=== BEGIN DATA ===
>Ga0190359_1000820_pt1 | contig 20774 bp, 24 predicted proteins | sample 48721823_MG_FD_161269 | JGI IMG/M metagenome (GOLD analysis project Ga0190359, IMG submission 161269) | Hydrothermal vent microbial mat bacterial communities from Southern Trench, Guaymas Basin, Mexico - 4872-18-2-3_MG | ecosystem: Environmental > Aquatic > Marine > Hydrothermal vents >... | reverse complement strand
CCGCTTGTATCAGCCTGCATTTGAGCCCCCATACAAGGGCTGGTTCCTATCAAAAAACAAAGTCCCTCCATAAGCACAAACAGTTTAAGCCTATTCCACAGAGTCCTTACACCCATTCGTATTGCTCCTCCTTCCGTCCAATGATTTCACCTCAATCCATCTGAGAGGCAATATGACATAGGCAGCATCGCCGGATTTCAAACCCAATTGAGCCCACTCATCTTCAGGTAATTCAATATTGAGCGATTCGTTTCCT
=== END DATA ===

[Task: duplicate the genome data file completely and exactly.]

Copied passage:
>Ga0190359_1000820_pt1 | contig 20774 bp, 24 predicted proteins | sample 48721823_MG_FD_161269 | JGI IMG/M metagenome (GOLD analysis project Ga0190359, IMG submission 161269) | Hydrothermal vent microbial mat bacterial communities from Southern Trench, Guaymas Basin, Mexico - 4872-18-2-3_MG | ecosystem: Environmental > Aquatic > Marine > Hydrothermal vents >... | reverse complement strand
CCGCTTGTATCAGCCTGCATTTGAGCCCCCATACAAGGGCTGGTTCCTATCAAAAAACAAAGTCCCTCCATAAGCACAAACAGTTTAAGCCTATTCCACAGAGTCCTTACACCCATTCGTATTGCTCCTCCTTCCGTCCAATGATTTCACCTCAATCCATCTGAGAGGCAATATGACATAGGCAGCATCGCCGGATTTCAAACCCAATTGAGCCCACTCATCTTCAGGTAATTCAATATTGAGCGATTCGTTTCCT